Every day that students at LeBron James’ I Promise School walk through the doors, they’re invited to a celebration from the sounds of Sister Sledge’s “We Are Family” blaring over the school’s loudspeakers to hugs, high-fives and compliments showered upon them by staff. In most public schools one would expect it to be part of a special occasion but for those in the Akron, Ohio school, it’s an everyday occurrence.

The school serves as LeBron’s most significant contribution to educational philanthropy and seeks to change the lives of those identified as the worst performers in the Akron public schools, branded with behavioral problems, or labeled at-risk students – some as young as 8.

It’s still early but the results appear most impressive in efforts to close the achievement gap. The sample of students, 240, is small but for the inaugural classes of 3rd- and 4th-graders at I Promise, 90 percent met or exceeded individual growth goals in reading and math, outpacing their peers across the district in the first set of district assessments.

What’s more, I Promise is not a charter school run by a private operator but is instead a public school operated by the district. Its population: 60 percent Black; 15 percent English-language learners; 29 percent special education students; and 75 percent of its families meet the low-income threshold to receive help from the Ohio Department of Job and Family Services. The school’s $2 million budget comes from the district, comparable to the same amount per pupil that’s spent in other schools. But with LeBron’s foundation, $600,000 goes toward the support of additional teaching staff to reduce class sizes and an additional hour of after-school programming and tutors. One of the keys to success, many say, remains the school’s unusual attention to and resources provided for parents.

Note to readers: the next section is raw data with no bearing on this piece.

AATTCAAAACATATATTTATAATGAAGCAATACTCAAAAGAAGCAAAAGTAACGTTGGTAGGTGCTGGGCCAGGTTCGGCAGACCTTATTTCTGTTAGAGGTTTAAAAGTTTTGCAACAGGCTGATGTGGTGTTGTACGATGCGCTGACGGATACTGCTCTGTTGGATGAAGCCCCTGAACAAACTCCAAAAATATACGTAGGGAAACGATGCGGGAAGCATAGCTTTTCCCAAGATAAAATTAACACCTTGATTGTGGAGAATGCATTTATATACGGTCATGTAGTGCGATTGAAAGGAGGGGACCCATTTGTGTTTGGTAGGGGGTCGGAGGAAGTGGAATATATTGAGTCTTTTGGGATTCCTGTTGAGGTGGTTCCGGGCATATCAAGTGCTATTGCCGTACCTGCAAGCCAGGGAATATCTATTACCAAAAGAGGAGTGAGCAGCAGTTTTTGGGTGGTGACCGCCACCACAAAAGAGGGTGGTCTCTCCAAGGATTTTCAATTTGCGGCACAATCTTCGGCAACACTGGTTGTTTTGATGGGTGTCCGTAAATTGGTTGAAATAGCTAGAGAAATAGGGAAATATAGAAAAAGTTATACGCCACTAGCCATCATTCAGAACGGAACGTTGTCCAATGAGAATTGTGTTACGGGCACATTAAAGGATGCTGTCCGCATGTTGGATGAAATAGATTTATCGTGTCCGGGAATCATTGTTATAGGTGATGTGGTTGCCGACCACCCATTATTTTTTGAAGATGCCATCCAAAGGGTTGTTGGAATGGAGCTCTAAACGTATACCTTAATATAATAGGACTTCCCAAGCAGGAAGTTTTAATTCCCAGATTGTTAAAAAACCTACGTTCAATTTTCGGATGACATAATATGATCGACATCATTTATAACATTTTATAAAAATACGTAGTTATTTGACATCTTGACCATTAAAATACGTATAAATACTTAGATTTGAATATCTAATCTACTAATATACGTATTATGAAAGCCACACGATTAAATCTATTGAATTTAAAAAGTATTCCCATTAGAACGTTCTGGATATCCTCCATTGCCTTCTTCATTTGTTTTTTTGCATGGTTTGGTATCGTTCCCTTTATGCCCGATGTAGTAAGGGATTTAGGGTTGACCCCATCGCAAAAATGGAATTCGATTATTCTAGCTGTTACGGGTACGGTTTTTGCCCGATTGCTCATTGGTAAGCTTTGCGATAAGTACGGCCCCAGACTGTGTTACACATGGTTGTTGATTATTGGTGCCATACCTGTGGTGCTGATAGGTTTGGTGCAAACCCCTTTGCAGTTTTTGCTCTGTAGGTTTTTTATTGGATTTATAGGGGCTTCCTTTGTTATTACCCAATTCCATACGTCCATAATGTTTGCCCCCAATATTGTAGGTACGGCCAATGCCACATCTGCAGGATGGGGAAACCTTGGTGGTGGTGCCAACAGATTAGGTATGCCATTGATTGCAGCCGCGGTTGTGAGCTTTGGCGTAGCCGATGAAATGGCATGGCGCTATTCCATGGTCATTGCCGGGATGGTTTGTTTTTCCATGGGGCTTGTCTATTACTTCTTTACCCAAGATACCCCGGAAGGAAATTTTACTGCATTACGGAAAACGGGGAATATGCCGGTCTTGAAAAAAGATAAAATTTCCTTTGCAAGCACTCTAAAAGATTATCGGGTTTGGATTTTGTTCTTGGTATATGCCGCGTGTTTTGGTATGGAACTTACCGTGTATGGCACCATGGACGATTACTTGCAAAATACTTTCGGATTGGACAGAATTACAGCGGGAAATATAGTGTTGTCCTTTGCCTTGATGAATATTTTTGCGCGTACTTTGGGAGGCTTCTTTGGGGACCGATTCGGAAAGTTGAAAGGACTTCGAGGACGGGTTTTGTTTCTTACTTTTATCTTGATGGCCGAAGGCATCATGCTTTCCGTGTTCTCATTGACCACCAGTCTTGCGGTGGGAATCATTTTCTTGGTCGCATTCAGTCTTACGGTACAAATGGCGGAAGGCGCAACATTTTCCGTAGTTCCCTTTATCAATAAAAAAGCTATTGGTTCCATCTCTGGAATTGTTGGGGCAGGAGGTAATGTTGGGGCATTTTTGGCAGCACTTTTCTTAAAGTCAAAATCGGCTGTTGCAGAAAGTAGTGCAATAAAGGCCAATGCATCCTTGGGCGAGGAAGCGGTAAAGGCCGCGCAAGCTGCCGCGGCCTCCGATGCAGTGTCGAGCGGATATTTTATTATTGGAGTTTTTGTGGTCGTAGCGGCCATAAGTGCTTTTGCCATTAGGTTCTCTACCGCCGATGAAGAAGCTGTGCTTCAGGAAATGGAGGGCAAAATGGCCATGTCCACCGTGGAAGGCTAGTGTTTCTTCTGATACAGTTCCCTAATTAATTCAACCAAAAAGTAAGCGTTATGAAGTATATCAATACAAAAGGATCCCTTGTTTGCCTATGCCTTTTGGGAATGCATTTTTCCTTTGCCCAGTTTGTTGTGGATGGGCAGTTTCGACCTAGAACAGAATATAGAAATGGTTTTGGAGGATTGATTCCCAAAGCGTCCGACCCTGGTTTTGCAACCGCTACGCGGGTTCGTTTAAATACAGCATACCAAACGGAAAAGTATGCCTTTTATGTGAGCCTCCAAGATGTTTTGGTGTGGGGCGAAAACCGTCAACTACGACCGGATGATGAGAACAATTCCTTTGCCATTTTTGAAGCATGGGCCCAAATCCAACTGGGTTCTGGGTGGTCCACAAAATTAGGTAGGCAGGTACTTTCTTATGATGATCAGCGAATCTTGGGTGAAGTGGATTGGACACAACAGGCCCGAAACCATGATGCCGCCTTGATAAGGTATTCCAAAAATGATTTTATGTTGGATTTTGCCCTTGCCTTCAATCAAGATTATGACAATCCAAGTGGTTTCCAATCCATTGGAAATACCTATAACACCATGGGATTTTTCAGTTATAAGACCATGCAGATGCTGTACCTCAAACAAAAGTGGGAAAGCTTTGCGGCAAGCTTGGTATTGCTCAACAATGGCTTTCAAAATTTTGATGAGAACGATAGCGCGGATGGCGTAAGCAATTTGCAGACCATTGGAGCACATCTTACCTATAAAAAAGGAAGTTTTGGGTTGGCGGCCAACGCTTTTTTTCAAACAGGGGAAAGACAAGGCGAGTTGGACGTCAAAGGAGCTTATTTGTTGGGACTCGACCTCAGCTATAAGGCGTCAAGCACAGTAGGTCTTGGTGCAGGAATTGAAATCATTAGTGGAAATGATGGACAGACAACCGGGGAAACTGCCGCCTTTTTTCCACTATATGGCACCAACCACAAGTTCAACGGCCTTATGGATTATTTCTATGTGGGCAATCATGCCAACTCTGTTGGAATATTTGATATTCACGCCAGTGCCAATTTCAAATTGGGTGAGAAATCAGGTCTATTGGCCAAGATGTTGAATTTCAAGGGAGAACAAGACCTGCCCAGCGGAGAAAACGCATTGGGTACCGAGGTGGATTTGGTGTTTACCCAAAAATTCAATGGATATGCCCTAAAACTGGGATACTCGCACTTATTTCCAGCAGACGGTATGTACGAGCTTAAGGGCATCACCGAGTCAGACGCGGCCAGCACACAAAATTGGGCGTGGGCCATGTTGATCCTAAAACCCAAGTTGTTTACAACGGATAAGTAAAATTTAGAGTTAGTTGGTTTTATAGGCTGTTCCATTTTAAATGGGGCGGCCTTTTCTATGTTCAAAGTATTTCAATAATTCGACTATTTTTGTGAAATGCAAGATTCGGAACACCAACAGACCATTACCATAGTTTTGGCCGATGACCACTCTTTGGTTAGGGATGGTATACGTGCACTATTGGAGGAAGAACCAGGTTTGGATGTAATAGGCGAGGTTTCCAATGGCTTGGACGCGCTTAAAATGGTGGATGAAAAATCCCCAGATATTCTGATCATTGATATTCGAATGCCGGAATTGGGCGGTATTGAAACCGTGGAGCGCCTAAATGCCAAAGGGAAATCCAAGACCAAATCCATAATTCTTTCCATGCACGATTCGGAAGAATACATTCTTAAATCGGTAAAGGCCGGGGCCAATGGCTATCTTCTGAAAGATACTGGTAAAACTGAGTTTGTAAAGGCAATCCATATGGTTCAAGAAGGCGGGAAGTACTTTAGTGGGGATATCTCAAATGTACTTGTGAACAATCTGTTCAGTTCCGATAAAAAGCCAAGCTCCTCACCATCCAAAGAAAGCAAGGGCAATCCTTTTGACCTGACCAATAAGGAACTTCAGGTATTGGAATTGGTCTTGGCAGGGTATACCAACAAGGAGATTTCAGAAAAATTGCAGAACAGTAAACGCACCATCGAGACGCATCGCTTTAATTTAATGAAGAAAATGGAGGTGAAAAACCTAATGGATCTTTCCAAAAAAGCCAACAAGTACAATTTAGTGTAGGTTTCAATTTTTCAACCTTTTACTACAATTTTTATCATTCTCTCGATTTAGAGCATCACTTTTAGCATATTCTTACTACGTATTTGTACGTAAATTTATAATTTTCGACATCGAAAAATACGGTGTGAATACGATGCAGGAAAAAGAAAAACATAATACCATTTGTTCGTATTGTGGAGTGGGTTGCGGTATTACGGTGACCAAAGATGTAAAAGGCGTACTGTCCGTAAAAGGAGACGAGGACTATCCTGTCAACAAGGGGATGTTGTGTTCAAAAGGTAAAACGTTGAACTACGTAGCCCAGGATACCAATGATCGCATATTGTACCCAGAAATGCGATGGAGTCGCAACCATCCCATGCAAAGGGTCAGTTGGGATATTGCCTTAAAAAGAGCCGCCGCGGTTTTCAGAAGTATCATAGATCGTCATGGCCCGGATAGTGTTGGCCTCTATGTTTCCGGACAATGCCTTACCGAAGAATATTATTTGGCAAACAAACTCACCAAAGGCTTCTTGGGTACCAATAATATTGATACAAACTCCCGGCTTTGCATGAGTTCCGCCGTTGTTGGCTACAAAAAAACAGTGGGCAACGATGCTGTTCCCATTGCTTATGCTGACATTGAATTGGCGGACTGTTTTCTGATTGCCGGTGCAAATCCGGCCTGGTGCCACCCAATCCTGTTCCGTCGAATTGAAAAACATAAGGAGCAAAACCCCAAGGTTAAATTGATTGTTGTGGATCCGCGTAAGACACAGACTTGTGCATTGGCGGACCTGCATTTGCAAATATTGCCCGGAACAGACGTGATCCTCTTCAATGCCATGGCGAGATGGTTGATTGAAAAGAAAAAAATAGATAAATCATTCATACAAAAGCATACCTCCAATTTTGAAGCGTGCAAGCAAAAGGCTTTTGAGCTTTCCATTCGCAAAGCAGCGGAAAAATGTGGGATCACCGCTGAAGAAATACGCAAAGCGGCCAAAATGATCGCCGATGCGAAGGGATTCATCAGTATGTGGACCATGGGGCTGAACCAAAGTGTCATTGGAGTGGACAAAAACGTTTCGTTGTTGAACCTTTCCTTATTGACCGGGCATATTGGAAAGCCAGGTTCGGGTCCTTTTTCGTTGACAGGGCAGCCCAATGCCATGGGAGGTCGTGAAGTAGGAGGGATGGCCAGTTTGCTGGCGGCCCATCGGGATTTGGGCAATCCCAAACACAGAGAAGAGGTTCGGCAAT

LeBron does not show up with the cameras and his entourage. After all, and as he clearly understands and says, this is not the NBA. This is life. What a lesson we could learn or so many fronts.

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